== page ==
Four Alternatives to a Regular Word Processor

Many writers are quite satisfied using pen and paper, Word, Google Docs, or Pages to complete their writing projects—and certainly, pen and paper was the only method available to writers for centuries. But when those tools don’t quite get the job done, here are some others to consider.

  • Q10 was developed by Spanish programmer, designer, and writer Joaquín Bernal. It is a no-frills, distraction-free word processor available as a free download. Despite its simple design, Q10 has plenty of cool features to keep a writer happy. Its default display mode is a dark gray background with orange text—it’s easier on the eyes and the electric bill. The user can customize the background color, text color, and font, as well as set a timer in the program itself and set word count goals for different sections of the document. The one major drawback is that it lacks text formatting and grammar checking, so it’s not for polishing a final draft.
  • Scrivener is the only tool on this list with a price tag—currently available for forty dollars—but many writers will tell you it’s worth the cost. With a built-in spell-checker, file indexing system, and web browser, Scrivener is perfect for most every written project from research papers to novels to cookbooks. One feature unique to Scrivener is its corkboard mode, where the user can write note cards summarizing scenes or chapters, attribute different colored labels to them, and rearrange them just as you would physical cards. The user can also view two versions of a document within the same program for editing or reference purposes.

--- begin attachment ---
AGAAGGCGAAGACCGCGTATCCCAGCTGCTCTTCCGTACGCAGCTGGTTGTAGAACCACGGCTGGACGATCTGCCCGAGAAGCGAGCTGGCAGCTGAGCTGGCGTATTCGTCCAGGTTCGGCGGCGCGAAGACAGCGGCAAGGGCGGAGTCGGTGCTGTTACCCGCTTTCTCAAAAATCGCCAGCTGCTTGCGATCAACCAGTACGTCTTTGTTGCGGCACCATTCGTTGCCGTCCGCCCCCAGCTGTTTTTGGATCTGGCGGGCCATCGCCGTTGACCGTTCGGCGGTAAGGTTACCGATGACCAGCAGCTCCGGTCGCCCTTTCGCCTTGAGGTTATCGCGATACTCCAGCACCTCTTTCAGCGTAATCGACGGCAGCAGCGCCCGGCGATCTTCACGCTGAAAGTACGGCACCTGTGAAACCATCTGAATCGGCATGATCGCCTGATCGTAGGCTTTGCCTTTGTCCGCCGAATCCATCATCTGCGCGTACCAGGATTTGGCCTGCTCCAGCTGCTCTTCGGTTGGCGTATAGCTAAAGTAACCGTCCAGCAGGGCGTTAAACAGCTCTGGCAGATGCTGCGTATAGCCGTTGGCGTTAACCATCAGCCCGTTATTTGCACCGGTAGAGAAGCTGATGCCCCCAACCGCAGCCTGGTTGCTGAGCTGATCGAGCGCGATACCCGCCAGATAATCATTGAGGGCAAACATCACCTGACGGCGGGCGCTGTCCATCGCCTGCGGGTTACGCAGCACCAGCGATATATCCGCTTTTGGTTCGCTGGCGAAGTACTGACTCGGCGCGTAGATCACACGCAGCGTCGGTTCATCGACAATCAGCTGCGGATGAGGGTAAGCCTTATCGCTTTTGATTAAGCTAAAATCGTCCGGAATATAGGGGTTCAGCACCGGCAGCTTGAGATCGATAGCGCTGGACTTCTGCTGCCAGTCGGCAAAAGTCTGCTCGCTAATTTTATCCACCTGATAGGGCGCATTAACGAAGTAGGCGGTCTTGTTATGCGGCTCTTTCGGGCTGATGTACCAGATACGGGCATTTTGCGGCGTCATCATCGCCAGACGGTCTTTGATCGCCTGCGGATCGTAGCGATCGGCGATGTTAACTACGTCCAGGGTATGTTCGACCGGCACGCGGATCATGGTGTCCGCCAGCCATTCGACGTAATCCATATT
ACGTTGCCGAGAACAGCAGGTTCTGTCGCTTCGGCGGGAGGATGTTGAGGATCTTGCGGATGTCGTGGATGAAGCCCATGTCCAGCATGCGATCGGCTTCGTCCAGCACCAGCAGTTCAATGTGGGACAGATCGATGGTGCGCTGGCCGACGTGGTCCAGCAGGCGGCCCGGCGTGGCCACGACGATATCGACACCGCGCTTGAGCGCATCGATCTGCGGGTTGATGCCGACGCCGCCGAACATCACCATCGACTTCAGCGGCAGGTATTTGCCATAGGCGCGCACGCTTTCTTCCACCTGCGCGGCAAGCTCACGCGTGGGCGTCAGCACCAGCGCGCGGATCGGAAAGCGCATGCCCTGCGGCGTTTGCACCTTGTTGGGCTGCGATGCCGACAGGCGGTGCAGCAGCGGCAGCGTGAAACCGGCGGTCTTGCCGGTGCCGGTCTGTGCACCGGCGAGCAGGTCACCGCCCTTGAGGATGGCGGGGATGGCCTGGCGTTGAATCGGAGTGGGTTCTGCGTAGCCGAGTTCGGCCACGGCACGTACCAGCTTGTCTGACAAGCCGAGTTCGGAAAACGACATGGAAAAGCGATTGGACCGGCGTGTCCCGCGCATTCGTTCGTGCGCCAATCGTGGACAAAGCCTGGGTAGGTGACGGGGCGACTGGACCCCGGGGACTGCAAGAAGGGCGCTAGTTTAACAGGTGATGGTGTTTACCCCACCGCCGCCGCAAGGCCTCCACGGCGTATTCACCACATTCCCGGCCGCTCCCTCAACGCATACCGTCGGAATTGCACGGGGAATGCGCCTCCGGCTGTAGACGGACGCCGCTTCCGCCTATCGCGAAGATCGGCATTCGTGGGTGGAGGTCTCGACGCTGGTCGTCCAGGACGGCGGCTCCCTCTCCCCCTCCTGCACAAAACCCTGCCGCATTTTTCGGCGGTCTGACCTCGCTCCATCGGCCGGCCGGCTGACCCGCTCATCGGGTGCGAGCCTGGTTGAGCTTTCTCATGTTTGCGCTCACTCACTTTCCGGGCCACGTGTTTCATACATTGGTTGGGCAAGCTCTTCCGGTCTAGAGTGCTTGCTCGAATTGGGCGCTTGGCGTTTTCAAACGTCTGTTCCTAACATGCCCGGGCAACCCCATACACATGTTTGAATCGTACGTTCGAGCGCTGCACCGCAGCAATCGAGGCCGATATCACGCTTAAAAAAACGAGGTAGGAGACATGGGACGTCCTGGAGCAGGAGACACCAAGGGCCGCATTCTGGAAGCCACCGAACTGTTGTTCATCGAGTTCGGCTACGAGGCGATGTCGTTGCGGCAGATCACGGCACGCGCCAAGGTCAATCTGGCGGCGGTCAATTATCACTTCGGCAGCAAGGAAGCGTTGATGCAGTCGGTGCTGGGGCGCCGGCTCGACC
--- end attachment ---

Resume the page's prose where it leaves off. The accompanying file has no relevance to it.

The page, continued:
• 750 Words is a free, accessible website with a simple principle and some great analytic features. The website encourages writers to write 750 words per day (or the equivalent of three handwritten pages). But shy writers, don’t fret! Your words are completely private, unless you choose to share them. The coolest part of the website, however, is that it provides statistics about the tone of the day’s writing, the writer’s pace, the senses mentioned most in the piece, frequently used words, and more.
  • My last entry is Trello, an organizational system used by Oolies and many other businesses. Trello is marketed as a tool for project management—indeed, here at Ooligan Press we use it to keep track of our various projects throughout the year—but it could easily be used as a writing tool. The user can set up “boards,” say one for each project the user is working on; “lists” for specific aspects of a project (research tasks or writing tasks, for example); and “cards” that track the user’s progress. Trello also allows for documents, images, websites, and files to be “attached” to cards for easy access. And unlike the previous entries in this list, Trello is great for groups; team members can delegate work and keep track of communal resources.

This is by no means an exhaustive list of the tools available to writers, but merely a place to start. Best of luck to you in your writing endeavors!

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